Printing in Rita works as in most other programs, but there is one small subtlety. If possible -- Rita will try to generate a vector PDF and use that for printing. If this is not possible, Rita will convert the image to a bitmap and print the bitmap.

Having a vector PDF is sometimes preferable -- the file is smaller, printing is quicker and the resulting PDF works well at all resolutions. You can ensure that you get a vector PDF by only using transfer mode Normal and by only drawing strokes at opacity 100 %. (Note that this for example means that you cannot use the Eraser pen.) Other transfer modes than Normal and other opacities than 100 % cannot be accurately represented by vector PDFs and will force generation of a bitmap PDF.

Tips for speed

Basic drawing is speedy in Rita -- you are unlikely to notice any significant delays. Unfortunately, because of the way Rita is built, some operations are inherently slow. By understanding which operations are slow and why, you can reduce such slowdowns to a minimum which will make working with Rita a much more pleasant experience.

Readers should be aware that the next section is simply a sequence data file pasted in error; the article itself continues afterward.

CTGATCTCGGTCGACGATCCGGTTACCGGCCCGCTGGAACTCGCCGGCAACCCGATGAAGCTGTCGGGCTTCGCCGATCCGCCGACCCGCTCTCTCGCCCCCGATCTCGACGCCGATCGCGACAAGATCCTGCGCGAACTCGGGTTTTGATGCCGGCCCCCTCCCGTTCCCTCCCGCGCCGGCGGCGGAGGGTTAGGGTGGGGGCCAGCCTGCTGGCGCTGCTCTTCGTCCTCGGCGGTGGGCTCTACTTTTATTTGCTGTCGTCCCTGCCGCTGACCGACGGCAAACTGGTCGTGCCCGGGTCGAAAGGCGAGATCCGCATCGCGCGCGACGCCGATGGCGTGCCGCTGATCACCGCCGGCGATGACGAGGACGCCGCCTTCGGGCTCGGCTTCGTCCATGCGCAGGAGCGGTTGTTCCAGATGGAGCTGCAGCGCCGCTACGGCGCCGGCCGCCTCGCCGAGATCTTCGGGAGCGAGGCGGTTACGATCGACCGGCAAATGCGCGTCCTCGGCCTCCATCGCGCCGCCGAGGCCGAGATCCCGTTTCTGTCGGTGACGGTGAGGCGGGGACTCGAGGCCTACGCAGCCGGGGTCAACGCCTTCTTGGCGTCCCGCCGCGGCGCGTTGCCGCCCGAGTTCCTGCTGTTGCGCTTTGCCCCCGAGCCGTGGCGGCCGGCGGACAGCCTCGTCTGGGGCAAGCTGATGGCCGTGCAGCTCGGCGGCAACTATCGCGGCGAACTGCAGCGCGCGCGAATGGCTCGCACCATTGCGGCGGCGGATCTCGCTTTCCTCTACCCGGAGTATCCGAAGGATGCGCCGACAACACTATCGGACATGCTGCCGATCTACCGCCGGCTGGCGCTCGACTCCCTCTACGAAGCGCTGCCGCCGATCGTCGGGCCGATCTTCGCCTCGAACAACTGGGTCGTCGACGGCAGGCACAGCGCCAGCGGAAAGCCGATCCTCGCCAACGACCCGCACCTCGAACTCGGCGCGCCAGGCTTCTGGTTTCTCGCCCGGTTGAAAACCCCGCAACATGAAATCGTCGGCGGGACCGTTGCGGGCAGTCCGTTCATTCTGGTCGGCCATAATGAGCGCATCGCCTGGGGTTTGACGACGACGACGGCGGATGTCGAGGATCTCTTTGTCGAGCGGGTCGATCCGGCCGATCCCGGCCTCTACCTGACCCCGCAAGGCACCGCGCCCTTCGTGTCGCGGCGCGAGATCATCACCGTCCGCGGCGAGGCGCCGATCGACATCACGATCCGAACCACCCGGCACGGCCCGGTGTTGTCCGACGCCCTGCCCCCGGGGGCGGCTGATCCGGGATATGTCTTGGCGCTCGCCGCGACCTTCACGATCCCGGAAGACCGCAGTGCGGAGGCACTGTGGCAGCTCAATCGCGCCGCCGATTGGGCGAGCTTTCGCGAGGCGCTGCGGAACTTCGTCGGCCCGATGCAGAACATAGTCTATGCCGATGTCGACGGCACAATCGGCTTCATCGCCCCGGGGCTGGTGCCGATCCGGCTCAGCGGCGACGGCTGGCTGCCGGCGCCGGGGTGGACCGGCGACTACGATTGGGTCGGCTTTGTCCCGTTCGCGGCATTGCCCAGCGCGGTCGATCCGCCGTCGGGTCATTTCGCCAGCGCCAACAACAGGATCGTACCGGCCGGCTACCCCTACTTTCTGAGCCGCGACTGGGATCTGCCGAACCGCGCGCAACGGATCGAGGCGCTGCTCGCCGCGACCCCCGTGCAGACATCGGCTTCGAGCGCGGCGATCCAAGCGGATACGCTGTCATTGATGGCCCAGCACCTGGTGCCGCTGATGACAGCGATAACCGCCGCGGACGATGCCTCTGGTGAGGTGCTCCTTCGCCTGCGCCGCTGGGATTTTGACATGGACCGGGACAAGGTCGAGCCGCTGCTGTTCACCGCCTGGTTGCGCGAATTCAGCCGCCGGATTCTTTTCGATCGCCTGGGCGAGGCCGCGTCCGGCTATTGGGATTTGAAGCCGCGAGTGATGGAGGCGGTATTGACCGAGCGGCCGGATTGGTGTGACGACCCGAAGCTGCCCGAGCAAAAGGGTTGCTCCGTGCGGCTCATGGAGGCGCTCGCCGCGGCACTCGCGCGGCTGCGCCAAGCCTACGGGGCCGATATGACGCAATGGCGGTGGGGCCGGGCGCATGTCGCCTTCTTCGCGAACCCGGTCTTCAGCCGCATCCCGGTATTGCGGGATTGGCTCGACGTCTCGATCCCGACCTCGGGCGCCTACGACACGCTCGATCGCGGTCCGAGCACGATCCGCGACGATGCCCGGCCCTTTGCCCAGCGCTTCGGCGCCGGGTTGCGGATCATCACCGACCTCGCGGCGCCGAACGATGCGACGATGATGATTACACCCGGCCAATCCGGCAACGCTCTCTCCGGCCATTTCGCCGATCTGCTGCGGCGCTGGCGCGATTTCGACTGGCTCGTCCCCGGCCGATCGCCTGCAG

The basis for understanding slowdowns is to remember that Rita does not store the image as a bitmap at a particular resolution. Instead, it stores the individual strokes that make up the image. However, on the screen, the image is drawn as a bitmap. If this bitmap has to be redrawn, Rita must loop through all the strokes in the image and redraw them. This is by necessity a slow procedure. The time it takes depends on three factors:

  1. The number of strokes in the image.

  2. The complexity of the strokes (i.e. how big the strokes are, if they are drawn with transparency, etc).

  3. The size of the bitmap that is generated.

As you work with an image, adding more and more strokes, the image will take longer and longer to redraw.

During normal drawing, Rita does not have to redraw its bitmap, so everything will run at a reasonable speed. However, some operations force Rita to redraw the bitmap: